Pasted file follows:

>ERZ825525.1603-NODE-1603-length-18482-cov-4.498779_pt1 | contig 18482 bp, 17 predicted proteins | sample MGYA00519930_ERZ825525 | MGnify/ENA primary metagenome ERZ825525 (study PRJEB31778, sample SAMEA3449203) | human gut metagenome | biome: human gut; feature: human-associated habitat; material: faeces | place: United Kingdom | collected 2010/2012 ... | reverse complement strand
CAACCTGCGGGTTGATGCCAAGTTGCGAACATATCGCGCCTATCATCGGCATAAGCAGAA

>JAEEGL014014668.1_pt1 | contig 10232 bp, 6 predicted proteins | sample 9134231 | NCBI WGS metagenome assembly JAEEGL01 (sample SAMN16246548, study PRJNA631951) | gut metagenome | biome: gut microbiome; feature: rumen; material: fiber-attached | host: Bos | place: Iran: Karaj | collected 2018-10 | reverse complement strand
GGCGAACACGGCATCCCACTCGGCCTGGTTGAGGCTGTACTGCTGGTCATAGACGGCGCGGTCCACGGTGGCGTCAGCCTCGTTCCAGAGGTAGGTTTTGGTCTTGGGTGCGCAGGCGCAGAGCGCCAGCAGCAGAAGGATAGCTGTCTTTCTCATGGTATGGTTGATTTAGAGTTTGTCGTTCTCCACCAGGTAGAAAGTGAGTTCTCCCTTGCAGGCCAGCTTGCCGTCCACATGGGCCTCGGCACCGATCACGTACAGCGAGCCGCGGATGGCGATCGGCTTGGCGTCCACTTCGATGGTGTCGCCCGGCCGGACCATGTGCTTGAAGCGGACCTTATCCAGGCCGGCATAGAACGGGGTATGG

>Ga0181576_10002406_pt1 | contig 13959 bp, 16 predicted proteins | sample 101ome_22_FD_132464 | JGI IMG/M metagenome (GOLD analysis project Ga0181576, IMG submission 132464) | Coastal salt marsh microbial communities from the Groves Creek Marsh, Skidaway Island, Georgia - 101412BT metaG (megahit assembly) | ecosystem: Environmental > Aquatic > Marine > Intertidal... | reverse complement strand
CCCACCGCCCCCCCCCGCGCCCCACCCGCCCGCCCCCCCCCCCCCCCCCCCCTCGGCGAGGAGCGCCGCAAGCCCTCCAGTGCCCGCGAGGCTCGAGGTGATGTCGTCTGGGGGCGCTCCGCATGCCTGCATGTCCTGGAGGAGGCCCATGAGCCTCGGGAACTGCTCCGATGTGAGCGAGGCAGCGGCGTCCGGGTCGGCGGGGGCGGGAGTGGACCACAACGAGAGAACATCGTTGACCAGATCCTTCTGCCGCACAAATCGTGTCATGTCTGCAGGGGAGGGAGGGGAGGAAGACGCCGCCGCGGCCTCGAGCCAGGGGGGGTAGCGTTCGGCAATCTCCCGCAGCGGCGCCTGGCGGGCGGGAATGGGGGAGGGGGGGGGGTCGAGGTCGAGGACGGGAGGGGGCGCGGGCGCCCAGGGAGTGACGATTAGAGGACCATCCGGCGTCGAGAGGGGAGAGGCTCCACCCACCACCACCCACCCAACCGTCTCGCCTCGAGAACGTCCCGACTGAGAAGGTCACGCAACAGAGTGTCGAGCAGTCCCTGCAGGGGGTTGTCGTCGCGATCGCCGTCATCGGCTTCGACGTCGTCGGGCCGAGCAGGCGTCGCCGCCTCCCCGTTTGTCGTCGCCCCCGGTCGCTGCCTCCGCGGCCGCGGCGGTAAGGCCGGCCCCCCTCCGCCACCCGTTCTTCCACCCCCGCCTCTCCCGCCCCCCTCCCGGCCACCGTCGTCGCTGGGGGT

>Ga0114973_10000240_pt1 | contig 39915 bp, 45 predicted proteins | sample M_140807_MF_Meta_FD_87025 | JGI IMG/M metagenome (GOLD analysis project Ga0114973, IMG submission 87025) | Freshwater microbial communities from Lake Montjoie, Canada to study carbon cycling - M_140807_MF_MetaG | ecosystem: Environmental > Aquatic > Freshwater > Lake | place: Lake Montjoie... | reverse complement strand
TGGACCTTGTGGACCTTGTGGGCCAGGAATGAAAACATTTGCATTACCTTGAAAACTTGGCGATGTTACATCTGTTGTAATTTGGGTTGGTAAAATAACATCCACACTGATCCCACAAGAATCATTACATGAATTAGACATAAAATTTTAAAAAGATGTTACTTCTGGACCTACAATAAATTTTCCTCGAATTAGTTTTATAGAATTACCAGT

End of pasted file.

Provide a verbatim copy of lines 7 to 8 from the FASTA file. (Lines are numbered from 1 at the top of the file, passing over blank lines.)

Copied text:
>Ga0114973_10000240_pt1 | contig 39915 bp, 45 predicted proteins | sample M_140807_MF_Meta_FD_87025 | JGI IMG/M metagenome (GOLD analysis project Ga0114973, IMG submission 87025) | Freshwater microbial communities from Lake Montjoie, Canada to study carbon cycling - M_140807_MF_MetaG | ecosystem: Environmental > Aquatic > Freshwater > Lake | place: Lake Montjoie... | reverse complement strand
TGGACCTTGTGGACCTTGTGGGCCAGGAATGAAAACATTTGCATTACCTTGAAAACTTGGCGATGTTACATCTGTTGTAATTTGGGTTGGTAAAATAACATCCACACTGATCCCACAAGAATCATTACATGAATTAGACATAAAATTTTAAAAAGATGTTACTTCTGGACCTACAATAAATTTTCCTCGAATTAGTTTTATAGAATTACCAGT